By: Brian Chin
The coronavirus outbreak has wreaked havoc on normal life. For many families, food has become a major concern amidst financial struggles. To help, several local residents have set up four mini-pantries around Hopewell Borough. Anyone can use them and anyone can contribute, but proper safety measures should be used when approaching the pantries.
These wooden pantries are painted blue and green and stand about 2-3 feet off the ground. One is already up by the Hopewell Presbyterian Church where Pastor Melissa Martin had first sparked the idea for the mini-pantries. Two others will be going up early this week — one by Aunt Chubby’s and the other at Hopewell Borough Park. The last one’s location is undecided. [UPDATE: Hopewell Borough Park location is up as on 4/15/2020.] Community members Todd Sutton, Kathie Sutton, and Pat Boyle helped build the structures.*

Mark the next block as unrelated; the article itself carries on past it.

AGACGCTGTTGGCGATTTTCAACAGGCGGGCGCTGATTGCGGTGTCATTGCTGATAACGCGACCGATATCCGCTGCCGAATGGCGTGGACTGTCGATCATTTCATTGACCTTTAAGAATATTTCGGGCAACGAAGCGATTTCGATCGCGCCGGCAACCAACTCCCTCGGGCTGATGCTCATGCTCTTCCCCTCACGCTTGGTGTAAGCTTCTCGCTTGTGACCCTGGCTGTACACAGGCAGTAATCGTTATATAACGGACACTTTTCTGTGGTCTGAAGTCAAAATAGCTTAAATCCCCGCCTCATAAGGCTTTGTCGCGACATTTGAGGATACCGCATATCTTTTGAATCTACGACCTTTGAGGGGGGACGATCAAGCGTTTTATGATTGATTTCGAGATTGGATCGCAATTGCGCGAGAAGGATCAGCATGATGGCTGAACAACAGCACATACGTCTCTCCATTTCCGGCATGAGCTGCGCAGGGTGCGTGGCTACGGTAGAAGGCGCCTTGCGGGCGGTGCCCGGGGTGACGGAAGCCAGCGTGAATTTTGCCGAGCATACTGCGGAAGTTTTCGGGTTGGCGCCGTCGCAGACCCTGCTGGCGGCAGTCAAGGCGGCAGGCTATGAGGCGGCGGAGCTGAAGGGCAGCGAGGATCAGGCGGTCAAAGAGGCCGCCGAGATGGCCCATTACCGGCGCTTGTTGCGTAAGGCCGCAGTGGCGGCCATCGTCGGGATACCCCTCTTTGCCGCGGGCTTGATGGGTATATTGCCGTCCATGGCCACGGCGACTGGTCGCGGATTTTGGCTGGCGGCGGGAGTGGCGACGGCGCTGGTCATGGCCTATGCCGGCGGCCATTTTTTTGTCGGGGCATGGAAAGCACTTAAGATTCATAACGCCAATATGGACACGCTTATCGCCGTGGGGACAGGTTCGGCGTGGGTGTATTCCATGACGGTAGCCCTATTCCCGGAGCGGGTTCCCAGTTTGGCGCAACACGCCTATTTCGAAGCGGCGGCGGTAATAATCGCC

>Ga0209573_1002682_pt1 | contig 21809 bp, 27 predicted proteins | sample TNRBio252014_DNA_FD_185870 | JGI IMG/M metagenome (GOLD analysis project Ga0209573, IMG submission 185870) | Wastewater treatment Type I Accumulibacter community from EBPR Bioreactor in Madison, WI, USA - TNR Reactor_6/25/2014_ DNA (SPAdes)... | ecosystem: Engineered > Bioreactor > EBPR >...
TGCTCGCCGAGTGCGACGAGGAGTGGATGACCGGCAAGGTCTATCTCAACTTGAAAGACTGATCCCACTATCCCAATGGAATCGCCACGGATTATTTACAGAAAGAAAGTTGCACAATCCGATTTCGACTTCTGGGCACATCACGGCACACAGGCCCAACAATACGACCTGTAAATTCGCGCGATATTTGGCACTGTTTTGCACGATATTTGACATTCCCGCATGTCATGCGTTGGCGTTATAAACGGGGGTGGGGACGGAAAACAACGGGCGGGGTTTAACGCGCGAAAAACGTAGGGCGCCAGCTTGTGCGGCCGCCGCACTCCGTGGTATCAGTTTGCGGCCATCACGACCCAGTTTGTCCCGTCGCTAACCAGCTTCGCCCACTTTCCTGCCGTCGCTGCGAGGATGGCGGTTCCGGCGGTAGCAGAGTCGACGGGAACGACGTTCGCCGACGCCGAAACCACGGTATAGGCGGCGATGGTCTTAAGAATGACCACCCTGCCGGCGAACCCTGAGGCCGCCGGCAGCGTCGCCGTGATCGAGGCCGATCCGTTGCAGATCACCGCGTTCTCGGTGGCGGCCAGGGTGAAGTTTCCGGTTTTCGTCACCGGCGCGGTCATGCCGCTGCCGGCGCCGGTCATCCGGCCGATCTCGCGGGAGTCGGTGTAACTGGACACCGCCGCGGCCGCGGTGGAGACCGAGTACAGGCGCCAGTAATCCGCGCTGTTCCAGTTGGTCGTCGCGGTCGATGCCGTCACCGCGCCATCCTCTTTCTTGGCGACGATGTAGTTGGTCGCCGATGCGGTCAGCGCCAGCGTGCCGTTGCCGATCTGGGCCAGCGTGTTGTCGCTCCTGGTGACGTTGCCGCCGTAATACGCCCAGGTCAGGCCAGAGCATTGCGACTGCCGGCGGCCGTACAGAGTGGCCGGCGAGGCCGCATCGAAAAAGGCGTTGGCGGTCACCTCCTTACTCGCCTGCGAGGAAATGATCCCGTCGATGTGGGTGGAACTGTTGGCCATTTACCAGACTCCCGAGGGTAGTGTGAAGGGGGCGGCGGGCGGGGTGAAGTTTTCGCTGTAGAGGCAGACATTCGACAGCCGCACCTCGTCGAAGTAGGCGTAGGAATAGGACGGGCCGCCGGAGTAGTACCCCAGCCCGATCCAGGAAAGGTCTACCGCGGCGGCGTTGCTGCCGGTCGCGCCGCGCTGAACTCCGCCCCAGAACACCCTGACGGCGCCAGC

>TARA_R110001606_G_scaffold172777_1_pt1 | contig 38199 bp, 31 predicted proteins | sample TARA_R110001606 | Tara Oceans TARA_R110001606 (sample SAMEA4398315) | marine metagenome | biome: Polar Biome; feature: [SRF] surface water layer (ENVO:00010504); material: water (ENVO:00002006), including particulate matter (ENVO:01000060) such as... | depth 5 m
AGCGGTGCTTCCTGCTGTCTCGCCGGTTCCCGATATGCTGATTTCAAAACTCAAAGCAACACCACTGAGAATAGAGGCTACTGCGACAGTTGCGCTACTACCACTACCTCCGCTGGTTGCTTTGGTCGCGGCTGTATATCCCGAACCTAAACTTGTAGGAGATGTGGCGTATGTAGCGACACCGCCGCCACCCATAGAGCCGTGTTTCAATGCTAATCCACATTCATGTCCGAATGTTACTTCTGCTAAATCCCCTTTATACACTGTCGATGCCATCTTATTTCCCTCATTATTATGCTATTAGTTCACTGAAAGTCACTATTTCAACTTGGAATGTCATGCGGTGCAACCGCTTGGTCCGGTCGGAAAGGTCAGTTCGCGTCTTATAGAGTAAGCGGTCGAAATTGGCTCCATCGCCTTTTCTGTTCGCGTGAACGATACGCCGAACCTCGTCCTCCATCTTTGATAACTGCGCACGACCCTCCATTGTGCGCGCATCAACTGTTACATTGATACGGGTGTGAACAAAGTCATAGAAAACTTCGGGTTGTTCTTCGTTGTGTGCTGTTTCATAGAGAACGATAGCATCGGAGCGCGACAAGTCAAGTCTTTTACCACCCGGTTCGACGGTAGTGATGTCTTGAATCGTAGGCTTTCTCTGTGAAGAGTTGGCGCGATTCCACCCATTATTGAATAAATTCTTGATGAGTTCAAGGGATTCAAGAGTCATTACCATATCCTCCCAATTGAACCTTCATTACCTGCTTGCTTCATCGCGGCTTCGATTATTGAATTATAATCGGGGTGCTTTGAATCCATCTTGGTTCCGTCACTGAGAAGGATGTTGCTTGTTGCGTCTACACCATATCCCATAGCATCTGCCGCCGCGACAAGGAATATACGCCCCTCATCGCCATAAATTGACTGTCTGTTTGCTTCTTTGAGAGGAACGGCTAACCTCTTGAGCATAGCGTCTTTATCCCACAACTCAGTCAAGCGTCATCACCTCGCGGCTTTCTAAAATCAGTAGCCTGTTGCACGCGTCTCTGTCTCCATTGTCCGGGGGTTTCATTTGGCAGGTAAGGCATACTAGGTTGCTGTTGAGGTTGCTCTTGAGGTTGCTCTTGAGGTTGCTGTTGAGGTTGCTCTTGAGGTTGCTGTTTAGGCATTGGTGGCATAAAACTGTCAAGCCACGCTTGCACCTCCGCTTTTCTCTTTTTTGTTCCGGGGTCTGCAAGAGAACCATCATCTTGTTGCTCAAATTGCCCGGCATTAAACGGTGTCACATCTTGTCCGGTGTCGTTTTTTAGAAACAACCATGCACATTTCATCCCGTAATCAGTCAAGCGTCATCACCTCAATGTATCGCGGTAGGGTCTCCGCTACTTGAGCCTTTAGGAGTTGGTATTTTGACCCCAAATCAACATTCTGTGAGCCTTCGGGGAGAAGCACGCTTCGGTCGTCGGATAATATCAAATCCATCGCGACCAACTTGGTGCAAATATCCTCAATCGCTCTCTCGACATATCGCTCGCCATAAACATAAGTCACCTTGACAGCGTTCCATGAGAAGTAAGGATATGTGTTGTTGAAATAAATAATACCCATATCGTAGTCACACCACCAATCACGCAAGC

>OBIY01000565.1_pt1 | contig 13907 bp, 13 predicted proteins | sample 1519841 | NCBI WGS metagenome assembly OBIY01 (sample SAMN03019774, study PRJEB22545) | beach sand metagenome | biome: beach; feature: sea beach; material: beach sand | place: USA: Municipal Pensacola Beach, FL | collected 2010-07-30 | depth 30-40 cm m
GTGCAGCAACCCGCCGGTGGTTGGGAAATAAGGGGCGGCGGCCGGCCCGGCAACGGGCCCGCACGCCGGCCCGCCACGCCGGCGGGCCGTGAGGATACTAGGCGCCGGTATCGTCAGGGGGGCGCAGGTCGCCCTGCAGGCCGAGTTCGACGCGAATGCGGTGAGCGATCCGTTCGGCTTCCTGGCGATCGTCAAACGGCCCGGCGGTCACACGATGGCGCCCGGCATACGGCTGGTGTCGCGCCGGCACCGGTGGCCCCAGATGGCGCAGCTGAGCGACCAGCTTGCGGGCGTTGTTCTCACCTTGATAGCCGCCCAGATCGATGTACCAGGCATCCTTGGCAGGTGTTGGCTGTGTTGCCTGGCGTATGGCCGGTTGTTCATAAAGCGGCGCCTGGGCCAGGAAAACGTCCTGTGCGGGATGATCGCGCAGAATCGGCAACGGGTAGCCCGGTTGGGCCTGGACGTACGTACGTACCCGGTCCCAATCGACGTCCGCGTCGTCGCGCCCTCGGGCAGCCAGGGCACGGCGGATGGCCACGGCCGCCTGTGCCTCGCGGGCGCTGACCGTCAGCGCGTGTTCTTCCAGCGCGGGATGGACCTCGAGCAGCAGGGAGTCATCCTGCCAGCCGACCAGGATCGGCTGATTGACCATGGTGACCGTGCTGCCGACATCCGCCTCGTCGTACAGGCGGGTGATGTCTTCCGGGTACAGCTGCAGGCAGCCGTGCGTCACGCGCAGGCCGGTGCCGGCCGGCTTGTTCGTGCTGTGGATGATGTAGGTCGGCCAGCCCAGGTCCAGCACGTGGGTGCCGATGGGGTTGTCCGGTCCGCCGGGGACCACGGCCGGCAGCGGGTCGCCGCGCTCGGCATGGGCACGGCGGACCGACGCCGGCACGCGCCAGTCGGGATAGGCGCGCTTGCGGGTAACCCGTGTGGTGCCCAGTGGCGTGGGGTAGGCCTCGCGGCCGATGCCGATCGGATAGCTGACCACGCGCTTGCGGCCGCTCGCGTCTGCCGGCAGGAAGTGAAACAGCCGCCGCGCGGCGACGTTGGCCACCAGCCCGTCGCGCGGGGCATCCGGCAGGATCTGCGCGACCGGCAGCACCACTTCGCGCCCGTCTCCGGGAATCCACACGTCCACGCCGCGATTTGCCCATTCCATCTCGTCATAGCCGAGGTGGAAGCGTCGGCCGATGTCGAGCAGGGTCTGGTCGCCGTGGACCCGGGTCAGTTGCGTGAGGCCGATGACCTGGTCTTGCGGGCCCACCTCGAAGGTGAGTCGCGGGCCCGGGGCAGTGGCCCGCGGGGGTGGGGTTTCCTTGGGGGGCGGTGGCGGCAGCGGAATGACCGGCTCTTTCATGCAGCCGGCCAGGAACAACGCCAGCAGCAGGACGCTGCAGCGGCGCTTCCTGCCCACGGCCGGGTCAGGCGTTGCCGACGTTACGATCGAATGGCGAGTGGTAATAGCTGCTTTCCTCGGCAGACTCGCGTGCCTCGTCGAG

The same safety measures utilized when shopping at a store should be used for the pantries as well. Several guidelines have been posted to ensure safe use:
- Wear gloves and a mask (if you have one) when approaching the pantries
- Keep contact with the contents to a minimum
- If you can, wipe the areas you’ve touched with a sterile wipe
- Wash your hands and the produce at home
As always, anyone can contribute canned food and other non-perishable goods to the four pantries.
*Edited: Updated with names of individuals.
Brian Chin is a sophomore at Hopewell Valley Central High School. His favorite classes are math, computer science, and history. He’s involved in Model U.N., Future Business Leaders of America, and robotics. Brian enjoys reading, hanging out with friends, and playing tennis in his free time.